And are they a secret code for relaying the Gospel?
Among the most popular traditions surrounding the celebration of Jesus’ birth is the “Twelve Days of Christmas.” While many are familiar with the famous English carol, few realize the real history behind it and the days it commemorates.
In modern culture Christmas is typically celebrated from after Halloween until December 25. However, in ancient times Christmas was always celebrated starting on December 25 and extending through January.
Over time there grew a tradition called the “Twelve Days of Christmas,” involving the 12 feasts after Christmas ending on January 6, Epiphany, also known as the “Twelfth Night.” (Note: A separate tradition numbers the 12 days beginning with Christmas Day, December 25, and ending on January 5, the eve of the Epiphany.) Here are the 12 days, starting on December 26, and the historical feasts on this day.
December 26: St. Stephen (First Martyr)
December 27: St. John the Evangelist
December 28: Holy Innocents
December 29: St. Thomas Becket
December 30: St. Egwin of Evesham (or 6th day in the Octave of Christmas)
December 31: St. Sylvester I
January 1: The Circumcision of Our Lord (Octave Day of Christmas)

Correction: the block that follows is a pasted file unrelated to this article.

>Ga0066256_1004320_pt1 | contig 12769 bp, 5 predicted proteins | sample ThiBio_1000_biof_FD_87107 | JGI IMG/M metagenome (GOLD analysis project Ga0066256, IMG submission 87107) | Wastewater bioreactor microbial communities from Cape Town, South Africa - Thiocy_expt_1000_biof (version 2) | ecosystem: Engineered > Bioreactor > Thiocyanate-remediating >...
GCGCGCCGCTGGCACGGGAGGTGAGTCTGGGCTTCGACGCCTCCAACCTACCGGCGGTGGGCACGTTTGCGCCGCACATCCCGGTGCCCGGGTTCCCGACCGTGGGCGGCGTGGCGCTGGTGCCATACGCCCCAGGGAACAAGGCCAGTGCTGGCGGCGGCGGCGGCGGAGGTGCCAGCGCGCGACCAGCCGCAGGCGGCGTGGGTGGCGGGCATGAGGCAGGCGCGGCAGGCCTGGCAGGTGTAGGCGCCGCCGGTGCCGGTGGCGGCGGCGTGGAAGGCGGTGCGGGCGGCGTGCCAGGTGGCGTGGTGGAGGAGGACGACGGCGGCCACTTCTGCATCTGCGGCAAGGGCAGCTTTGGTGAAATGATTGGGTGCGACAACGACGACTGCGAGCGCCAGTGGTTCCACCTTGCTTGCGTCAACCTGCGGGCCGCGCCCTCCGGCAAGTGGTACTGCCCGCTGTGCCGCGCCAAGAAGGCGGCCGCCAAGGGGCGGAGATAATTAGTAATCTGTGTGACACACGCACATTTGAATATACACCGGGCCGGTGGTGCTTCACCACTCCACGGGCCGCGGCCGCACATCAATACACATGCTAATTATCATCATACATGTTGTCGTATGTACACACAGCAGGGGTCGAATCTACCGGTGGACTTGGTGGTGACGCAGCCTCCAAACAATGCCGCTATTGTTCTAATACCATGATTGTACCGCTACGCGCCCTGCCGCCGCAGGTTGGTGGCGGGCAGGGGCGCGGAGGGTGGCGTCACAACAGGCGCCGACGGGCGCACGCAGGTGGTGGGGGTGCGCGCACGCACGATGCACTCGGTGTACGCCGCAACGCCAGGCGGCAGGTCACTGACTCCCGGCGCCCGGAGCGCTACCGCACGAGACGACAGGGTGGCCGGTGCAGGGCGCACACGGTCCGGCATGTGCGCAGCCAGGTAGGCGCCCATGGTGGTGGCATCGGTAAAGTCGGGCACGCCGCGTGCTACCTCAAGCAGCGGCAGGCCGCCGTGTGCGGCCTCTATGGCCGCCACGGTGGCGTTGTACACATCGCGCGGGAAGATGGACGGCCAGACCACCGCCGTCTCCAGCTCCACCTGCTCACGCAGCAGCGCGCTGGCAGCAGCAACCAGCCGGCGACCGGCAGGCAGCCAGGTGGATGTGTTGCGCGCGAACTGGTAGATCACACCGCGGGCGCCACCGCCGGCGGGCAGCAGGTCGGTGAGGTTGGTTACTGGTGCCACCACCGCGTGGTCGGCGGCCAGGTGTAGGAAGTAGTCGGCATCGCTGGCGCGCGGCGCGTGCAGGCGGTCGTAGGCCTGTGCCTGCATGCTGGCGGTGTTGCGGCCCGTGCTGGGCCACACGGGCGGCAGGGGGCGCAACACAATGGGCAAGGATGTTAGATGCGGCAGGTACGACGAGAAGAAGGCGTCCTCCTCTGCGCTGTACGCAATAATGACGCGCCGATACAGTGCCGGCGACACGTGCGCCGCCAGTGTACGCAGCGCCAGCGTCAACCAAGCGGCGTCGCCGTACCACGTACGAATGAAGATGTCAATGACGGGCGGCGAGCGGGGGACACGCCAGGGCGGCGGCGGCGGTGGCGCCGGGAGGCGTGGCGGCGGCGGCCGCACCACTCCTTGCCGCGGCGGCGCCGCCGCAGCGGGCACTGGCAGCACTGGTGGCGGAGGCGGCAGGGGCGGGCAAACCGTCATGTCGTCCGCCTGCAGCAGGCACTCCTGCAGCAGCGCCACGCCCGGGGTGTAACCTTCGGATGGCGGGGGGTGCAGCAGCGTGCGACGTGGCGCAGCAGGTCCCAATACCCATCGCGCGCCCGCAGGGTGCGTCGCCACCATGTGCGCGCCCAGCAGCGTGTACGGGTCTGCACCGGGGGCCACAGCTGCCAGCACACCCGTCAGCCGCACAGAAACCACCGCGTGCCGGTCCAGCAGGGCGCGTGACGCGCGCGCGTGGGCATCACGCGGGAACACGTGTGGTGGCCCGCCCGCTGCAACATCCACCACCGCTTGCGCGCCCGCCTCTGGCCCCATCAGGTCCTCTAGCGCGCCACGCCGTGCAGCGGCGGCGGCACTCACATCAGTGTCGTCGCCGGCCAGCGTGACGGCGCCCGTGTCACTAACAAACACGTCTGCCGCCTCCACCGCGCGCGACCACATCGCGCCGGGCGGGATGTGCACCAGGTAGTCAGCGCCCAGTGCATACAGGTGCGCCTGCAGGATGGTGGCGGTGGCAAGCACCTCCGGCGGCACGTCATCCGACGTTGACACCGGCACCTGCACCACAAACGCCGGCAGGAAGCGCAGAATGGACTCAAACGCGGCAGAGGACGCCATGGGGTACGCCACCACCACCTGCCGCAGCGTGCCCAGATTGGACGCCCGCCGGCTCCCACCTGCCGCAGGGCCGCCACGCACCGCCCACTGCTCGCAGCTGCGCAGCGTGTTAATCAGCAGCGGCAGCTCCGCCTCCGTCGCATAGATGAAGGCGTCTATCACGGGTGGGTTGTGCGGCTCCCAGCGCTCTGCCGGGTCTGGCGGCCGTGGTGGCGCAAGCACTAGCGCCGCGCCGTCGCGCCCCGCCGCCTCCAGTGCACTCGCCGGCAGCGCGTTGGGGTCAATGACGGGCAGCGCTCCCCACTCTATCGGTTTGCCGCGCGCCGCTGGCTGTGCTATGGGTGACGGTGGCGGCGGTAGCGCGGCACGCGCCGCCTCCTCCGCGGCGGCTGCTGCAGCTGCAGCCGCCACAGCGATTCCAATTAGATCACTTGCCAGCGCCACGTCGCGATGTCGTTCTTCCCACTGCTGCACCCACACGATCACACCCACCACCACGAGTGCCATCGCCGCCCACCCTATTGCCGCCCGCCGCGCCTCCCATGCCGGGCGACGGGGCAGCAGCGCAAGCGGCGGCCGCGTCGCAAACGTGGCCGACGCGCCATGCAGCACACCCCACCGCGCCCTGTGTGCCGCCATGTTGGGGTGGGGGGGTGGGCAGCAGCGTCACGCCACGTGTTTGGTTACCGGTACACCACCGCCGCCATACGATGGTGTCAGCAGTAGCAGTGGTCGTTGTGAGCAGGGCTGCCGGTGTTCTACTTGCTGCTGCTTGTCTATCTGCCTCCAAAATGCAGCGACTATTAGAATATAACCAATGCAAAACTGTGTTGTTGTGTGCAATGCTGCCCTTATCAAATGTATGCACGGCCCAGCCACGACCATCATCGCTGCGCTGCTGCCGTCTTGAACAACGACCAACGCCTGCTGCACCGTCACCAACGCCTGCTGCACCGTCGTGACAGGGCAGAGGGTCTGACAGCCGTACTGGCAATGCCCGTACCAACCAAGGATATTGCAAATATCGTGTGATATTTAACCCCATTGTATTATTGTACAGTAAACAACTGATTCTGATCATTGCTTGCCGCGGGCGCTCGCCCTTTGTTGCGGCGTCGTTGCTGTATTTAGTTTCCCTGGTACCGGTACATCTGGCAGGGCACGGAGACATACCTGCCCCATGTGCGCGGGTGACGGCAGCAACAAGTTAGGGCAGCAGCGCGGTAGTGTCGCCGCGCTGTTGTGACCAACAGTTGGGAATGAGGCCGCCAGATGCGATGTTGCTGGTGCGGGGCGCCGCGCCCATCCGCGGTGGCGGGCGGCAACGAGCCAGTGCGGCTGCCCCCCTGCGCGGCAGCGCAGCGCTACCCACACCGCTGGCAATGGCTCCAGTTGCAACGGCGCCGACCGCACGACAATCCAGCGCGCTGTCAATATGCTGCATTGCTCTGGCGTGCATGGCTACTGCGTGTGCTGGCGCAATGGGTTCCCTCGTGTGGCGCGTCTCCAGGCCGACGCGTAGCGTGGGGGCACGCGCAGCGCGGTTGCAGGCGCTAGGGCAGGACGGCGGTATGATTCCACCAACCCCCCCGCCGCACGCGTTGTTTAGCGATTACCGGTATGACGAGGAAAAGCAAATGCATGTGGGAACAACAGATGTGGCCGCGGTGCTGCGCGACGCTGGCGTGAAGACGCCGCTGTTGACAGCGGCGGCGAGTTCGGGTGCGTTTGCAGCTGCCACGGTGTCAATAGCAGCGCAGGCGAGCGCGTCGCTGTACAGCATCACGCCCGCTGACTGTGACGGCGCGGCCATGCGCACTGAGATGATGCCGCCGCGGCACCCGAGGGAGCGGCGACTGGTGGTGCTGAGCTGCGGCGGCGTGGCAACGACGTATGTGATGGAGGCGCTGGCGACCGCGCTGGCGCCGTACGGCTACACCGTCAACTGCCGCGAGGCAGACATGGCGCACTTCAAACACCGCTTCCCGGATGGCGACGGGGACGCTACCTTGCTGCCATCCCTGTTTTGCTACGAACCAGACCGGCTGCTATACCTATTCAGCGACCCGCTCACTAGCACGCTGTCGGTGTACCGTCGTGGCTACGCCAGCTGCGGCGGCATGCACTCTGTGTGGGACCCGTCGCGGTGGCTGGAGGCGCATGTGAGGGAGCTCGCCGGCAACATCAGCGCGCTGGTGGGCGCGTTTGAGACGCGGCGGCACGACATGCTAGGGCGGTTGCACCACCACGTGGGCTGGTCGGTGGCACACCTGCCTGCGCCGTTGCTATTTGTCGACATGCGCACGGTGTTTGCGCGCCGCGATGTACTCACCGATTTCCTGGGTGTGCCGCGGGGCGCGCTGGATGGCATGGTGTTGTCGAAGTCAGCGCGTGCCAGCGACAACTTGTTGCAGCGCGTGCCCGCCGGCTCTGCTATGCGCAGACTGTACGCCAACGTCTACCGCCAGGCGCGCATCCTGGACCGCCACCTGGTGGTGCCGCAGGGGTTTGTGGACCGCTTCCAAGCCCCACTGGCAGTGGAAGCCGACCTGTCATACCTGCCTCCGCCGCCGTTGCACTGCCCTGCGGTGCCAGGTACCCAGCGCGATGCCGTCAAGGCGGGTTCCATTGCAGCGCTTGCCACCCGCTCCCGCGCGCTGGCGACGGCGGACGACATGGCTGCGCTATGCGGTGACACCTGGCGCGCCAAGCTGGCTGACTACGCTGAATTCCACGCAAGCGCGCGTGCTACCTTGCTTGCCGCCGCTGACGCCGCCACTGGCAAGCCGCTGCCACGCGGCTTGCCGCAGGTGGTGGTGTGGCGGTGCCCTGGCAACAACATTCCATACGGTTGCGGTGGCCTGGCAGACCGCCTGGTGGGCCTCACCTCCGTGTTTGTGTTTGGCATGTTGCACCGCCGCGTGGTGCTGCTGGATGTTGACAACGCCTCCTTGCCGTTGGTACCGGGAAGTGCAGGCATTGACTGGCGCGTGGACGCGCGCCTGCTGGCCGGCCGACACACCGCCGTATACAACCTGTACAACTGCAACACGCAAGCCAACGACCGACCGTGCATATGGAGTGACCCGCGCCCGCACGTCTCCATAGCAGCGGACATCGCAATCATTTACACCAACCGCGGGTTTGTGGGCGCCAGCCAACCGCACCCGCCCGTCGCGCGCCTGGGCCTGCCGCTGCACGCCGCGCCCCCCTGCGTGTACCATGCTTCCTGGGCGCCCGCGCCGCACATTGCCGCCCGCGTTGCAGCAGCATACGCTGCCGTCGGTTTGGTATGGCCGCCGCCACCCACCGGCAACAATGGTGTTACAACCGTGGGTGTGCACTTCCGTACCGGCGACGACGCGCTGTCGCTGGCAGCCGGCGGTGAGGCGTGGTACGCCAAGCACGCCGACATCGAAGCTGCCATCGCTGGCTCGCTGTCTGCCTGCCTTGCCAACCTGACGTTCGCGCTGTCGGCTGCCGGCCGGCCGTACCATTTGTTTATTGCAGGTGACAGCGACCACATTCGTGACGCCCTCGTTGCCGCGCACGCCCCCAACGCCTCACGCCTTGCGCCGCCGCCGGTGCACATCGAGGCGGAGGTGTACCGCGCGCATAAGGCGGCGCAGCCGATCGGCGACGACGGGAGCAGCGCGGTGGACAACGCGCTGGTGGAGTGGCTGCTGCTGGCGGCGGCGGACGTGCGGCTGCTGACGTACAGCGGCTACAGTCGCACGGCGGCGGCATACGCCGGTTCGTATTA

January 2: Holy Name of Jesus
January 3: Sts. Zosimus and Athanasius (or Octave Day of St. John)
January 4: St. Aquilinus (or Octave Day of the Holy Innocents)
January 5: Vigil of the Epiphany (and St.Telesphorus)
January 6: Epiphany
Then in England in 1780 there arose a carol called ‘The Twelve Day of Christmas.” Some believe it is French in origin and over time it became a popular English Christmas carol. According to some traditions the carol is said to be a secret code that relayed the Catholic faith during a time of persecution in England. Below is one rendering of the tradition.
Partridge in a Pear Tree = Jesus Christ2 Turtle Doves = The Old and New Testaments 3 French Hens = Faith, Hope and Charity, the Theological Virtues 4 Calling Birds = the Four Gospels and/or the Four Evangelists 5 Golden Rings = the first Five Books of the Old Testament, the “Pentateuch,” which give the history of man’s fall from grace. 6 Geese A-laying = the six days of creation 7 Swans A-swimming = the seven gifts of the Holy Spirit, the seven sacraments 8 Maids A-milking = the eight Beatitudes 9 Ladies Dancing = the nine Fruits of the Holy Spirit 10 Lords A-leaping = the ten commandments 11 Pipers Piping = the eleven faithful apostles 12 Drummers Drumming = the twelve points of doctrine in the Apostles’ Creed
However, there exists no firm evidence to back up this claim, and the theory is generally traced back only as far as the 1990s.
Whatever the case may be regarding the carol, the 12 days after Christmas remains a special time in the Church year to bask in the glory of the Incarnation and to celebrate with friends and family the coming of the Savior on Christmas Day.